China’s Position on Post-2015 Development: Poverty Eradication at the Core
China’s development progress in recent years has driven global progress on the MDGs. Between 1981 and 2010, 680 million people were lifted out of poverty in China. This comprises three quarters of the world’s total decline in extreme poverty over the same period. Jose Graziano da Silva, Director General of the UN Food and Agricultural Organization (FAO) stated at the end of 2013 that “…it was basically due to China’s achievements if we were able to push down the total number of undernourished people in the world from 1 billion to 840 million over the last years.” China has also achieved several MDG targets ahead of schedule, including targets on poverty and hunger reduction, universal primary education, eliminating gender disparity in primary and secondary education, reducing child mortality and improving access to safe drinking water and sanitation.
Now that the successor framework to the MDGs is being discussed at the UN, China can have a significant say over its framing and eventually its implementation. Currently, China's position on the post-2015 development agenda gives priority to poverty eradication under the three pillars of sustainable economic, social and environmental development agreed at the Rio+20 summit. This official position reflects Chinese concerns to remain focused on poverty eradication as the top development objective of the successor to the MDGs. Consequently, China is advocating for a focused, realistic framework that could be characterized as “MDGs+” - a vision that would build on the unfinished business of the MDGs, especially the goals and targets that have not yet been achieved, while making some updates to the framework to, as stated in China’s official post-2015 position paper, “keep pace with the times and meet new global challenges.”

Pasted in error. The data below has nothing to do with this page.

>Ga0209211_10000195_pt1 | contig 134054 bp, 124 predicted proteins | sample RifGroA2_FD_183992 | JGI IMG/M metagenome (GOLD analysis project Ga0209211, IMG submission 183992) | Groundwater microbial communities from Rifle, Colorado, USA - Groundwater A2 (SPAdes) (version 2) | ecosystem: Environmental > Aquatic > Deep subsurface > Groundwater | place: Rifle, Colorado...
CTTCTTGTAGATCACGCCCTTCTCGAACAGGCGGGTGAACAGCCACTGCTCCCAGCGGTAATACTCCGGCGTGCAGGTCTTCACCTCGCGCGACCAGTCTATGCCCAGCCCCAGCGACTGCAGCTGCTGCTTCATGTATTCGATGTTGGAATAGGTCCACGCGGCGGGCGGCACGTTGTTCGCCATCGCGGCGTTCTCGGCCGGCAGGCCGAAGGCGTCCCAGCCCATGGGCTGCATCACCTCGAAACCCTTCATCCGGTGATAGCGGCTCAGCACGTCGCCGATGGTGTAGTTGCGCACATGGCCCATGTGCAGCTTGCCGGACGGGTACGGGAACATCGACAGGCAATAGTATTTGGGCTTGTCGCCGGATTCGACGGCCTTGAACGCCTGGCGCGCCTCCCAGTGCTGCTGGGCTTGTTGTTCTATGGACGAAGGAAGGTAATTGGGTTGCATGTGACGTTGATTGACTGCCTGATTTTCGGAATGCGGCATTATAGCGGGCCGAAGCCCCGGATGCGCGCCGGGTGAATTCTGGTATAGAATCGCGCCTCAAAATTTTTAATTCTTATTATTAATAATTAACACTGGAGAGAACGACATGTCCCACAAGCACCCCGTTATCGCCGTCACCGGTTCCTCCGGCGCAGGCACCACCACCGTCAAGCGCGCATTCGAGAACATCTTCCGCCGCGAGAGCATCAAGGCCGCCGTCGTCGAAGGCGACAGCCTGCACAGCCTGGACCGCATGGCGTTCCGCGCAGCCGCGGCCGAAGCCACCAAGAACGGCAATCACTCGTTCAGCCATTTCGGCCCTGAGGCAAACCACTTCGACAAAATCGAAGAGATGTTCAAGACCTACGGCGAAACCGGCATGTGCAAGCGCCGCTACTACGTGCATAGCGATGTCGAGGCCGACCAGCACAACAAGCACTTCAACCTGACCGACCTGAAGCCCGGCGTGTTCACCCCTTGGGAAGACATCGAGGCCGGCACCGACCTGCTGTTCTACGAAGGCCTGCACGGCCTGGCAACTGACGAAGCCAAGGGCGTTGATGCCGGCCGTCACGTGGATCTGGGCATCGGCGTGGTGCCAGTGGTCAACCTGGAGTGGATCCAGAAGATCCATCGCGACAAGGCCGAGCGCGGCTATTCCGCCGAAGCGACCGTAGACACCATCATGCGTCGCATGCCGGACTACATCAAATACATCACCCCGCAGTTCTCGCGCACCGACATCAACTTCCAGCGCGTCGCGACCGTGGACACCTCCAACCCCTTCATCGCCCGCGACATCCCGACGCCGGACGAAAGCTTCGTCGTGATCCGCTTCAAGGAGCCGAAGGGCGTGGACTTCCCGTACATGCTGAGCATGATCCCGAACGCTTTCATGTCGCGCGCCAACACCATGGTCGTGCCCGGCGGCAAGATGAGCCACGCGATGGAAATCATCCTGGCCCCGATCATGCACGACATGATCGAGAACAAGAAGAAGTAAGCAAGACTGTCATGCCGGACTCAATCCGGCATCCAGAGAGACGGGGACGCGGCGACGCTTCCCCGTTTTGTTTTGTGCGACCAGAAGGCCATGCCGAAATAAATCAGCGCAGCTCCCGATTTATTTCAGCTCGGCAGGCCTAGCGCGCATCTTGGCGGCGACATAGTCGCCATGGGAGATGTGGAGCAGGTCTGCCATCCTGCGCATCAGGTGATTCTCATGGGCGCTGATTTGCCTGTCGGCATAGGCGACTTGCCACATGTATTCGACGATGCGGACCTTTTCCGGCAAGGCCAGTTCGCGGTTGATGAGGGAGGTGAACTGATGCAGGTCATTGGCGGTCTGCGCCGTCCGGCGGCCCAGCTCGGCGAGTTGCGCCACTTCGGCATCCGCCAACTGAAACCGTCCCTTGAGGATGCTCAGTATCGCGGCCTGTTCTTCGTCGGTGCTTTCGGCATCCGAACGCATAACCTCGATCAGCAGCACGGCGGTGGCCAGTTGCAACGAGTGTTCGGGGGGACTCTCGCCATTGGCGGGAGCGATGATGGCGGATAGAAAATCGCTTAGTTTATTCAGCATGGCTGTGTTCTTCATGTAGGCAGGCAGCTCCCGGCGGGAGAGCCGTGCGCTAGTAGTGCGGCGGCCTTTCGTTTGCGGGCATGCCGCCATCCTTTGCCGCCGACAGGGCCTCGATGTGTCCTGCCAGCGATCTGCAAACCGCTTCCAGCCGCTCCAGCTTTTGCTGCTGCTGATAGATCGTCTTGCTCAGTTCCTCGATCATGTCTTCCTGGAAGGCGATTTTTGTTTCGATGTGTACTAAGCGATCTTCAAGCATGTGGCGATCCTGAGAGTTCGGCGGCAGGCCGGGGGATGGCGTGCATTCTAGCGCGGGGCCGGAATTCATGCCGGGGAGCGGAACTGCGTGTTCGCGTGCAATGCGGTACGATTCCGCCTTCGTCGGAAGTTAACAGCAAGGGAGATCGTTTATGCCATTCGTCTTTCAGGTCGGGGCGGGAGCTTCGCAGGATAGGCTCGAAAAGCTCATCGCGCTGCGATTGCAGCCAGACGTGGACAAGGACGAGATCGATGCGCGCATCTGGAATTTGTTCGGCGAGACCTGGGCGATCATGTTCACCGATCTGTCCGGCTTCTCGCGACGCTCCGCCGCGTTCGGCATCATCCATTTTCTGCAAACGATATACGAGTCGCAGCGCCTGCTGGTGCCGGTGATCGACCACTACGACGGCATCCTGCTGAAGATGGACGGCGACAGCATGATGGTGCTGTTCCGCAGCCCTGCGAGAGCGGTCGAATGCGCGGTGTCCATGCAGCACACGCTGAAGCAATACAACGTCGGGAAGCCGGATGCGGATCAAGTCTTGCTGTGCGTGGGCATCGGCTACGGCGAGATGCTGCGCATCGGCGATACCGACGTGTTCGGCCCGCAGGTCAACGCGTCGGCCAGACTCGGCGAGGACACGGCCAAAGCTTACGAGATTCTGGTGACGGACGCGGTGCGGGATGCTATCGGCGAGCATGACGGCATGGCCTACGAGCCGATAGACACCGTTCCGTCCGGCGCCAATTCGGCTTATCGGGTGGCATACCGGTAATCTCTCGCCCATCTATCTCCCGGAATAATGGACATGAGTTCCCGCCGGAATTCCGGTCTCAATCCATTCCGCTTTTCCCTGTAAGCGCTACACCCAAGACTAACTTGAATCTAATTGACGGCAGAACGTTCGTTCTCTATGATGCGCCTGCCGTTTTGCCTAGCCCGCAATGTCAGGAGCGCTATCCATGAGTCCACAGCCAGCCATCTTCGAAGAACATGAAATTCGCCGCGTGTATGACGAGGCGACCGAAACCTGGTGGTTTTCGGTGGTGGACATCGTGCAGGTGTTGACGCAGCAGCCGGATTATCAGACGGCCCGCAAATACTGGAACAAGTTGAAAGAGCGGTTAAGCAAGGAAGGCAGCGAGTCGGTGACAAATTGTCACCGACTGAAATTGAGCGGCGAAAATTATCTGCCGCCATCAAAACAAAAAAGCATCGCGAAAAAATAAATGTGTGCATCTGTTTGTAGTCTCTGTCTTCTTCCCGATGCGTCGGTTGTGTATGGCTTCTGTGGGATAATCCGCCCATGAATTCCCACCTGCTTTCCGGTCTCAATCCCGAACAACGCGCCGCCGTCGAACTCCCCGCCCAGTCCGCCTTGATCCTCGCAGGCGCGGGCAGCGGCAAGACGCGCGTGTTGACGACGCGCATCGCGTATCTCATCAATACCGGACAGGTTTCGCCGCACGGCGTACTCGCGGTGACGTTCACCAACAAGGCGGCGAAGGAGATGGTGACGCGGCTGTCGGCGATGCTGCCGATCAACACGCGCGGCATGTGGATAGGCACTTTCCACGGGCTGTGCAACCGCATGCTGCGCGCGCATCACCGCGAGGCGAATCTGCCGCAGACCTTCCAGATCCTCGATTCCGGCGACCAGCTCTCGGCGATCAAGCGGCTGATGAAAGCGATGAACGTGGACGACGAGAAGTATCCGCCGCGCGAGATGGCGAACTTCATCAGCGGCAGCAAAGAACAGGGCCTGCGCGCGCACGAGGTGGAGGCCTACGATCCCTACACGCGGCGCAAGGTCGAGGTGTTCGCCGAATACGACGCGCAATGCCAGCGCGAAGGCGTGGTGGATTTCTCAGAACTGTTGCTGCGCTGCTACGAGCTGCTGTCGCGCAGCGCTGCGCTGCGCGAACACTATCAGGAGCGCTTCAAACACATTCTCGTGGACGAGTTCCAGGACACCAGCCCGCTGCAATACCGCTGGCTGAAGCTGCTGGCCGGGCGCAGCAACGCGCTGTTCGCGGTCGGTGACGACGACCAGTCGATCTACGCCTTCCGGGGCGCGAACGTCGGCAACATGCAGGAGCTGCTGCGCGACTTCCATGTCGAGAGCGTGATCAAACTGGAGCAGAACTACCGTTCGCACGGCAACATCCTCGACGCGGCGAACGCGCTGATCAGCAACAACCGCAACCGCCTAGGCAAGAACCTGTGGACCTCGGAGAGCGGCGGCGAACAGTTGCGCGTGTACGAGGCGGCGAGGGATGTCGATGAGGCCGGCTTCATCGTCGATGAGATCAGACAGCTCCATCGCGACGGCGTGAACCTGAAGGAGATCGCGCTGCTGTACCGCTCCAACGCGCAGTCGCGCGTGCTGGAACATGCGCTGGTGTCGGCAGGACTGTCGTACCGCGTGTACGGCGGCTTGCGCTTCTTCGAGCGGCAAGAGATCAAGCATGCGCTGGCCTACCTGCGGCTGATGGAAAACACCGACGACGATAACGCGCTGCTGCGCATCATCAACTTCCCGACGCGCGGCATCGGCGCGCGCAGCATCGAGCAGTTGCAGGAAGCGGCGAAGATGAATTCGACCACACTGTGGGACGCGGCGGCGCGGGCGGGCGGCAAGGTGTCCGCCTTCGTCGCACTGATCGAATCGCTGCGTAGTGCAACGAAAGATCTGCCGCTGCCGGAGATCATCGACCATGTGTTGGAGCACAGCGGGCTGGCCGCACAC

With poverty eradication as the cornerstone, China has laid out its five post-2015 priorities as:
1.) Eradicating poverty and hunger
2.) Promoting social progress and improving people’s livelihoods
3.) Encouraging inclusive economic growth
4.) Enhancing ecological conservation and promoting sustainable development
5.) Enhancing the global development partnership
1.) Taking poverty eradication as the centerpiece
2.) Respecting diversity in development models
3.) Ensuring continuity with the MDGs while remaining forward-looking
4.) Adhering to the principle of “common but differentiated responsibilities” (CBDR)
5.) Seeking consensus through consultation
6.) Ensuring universality
7.) Promoting coordinated and balanced development
When it comes to implementing the post-2015 development agenda, China believes that redistribution through North-South cooperation should remain the political deal at the core of the new development framework, just as it did for the MDGs. China recognizes that it too has a large role to play not only in its own continuing development, but also in assisting fellow developing countries in Africa and least developed countries (LDCs) through South-South cooperation. By its own calculations, China has provided development assistance to more than 120 other developing countries.